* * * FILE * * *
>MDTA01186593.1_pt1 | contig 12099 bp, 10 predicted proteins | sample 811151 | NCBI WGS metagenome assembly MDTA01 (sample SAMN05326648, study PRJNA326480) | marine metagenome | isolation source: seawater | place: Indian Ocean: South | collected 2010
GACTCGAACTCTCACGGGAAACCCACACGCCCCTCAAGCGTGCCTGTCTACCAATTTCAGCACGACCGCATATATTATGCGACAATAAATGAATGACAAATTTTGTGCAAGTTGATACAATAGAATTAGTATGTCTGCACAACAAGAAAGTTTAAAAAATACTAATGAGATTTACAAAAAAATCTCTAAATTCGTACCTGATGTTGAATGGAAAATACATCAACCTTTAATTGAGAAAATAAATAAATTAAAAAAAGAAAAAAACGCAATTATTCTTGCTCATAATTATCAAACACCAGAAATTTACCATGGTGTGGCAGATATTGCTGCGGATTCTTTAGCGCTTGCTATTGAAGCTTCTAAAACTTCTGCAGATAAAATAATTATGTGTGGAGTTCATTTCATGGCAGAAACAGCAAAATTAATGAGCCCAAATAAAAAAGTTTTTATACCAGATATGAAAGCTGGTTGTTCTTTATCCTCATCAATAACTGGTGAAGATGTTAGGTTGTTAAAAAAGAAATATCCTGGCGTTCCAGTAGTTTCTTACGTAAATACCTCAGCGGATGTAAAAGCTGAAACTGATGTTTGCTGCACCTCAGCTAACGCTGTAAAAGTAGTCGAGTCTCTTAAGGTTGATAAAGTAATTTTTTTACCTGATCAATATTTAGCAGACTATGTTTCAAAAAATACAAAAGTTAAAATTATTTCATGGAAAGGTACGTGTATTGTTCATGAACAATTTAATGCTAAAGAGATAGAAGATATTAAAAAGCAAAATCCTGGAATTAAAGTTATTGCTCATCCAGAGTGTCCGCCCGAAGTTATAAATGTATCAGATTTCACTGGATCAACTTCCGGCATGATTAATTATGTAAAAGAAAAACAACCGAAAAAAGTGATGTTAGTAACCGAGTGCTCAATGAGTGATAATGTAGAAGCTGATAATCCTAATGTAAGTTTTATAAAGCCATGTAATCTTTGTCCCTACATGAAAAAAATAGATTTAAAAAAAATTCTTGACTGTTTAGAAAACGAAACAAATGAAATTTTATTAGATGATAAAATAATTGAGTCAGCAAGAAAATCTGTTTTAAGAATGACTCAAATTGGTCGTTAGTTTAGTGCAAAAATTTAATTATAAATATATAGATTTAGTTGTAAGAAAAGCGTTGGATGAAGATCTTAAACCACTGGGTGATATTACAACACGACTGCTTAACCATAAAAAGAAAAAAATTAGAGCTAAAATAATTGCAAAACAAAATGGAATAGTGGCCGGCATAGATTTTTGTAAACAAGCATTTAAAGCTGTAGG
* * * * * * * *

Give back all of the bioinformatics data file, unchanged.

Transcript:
>MDTA01186593.1_pt1 | contig 12099 bp, 10 predicted proteins | sample 811151 | NCBI WGS metagenome assembly MDTA01 (sample SAMN05326648, study PRJNA326480) | marine metagenome | isolation source: seawater | place: Indian Ocean: South | collected 2010
GACTCGAACTCTCACGGGAAACCCACACGCCCCTCAAGCGTGCCTGTCTACCAATTTCAGCACGACCGCATATATTATGCGACAATAAATGAATGACAAATTTTGTGCAAGTTGATACAATAGAATTAGTATGTCTGCACAACAAGAAAGTTTAAAAAATACTAATGAGATTTACAAAAAAATCTCTAAATTCGTACCTGATGTTGAATGGAAAATACATCAACCTTTAATTGAGAAAATAAATAAATTAAAAAAAGAAAAAAACGCAATTATTCTTGCTCATAATTATCAAACACCAGAAATTTACCATGGTGTGGCAGATATTGCTGCGGATTCTTTAGCGCTTGCTATTGAAGCTTCTAAAACTTCTGCAGATAAAATAATTATGTGTGGAGTTCATTTCATGGCAGAAACAGCAAAATTAATGAGCCCAAATAAAAAAGTTTTTATACCAGATATGAAAGCTGGTTGTTCTTTATCCTCATCAATAACTGGTGAAGATGTTAGGTTGTTAAAAAAGAAATATCCTGGCGTTCCAGTAGTTTCTTACGTAAATACCTCAGCGGATGTAAAAGCTGAAACTGATGTTTGCTGCACCTCAGCTAACGCTGTAAAAGTAGTCGAGTCTCTTAAGGTTGATAAAGTAATTTTTTTACCTGATCAATATTTAGCAGACTATGTTTCAAAAAATACAAAAGTTAAAATTATTTCATGGAAAGGTACGTGTATTGTTCATGAACAATTTAATGCTAAAGAGATAGAAGATATTAAAAAGCAAAATCCTGGAATTAAAGTTATTGCTCATCCAGAGTGTCCGCCCGAAGTTATAAATGTATCAGATTTCACTGGATCAACTTCCGGCATGATTAATTATGTAAAAGAAAAACAACCGAAAAAAGTGATGTTAGTAACCGAGTGCTCAATGAGTGATAATGTAGAAGCTGATAATCCTAATGTAAGTTTTATAAAGCCATGTAATCTTTGTCCCTACATGAAAAAAATAGATTTAAAAAAAATTCTTGACTGTTTAGAAAACGAAACAAATGAAATTTTATTAGATGATAAAATAATTGAGTCAGCAAGAAAATCTGTTTTAAGAATGACTCAAATTGGTCGTTAGTTTAGTGCAAAAATTTAATTATAAATATATAGATTTAGTTGTAAGAAAAGCGTTGGATGAAGATCTTAAACCACTGGGTGATATTACAACACGACTGCTTAACCATAAAAAGAAAAAAATTAGAGCTAAAATAATTGCAAAACAAAATGGAATAGTGGCCGGCATAGATTTTTGTAAACAAGCATTTAAAGCTGTAGG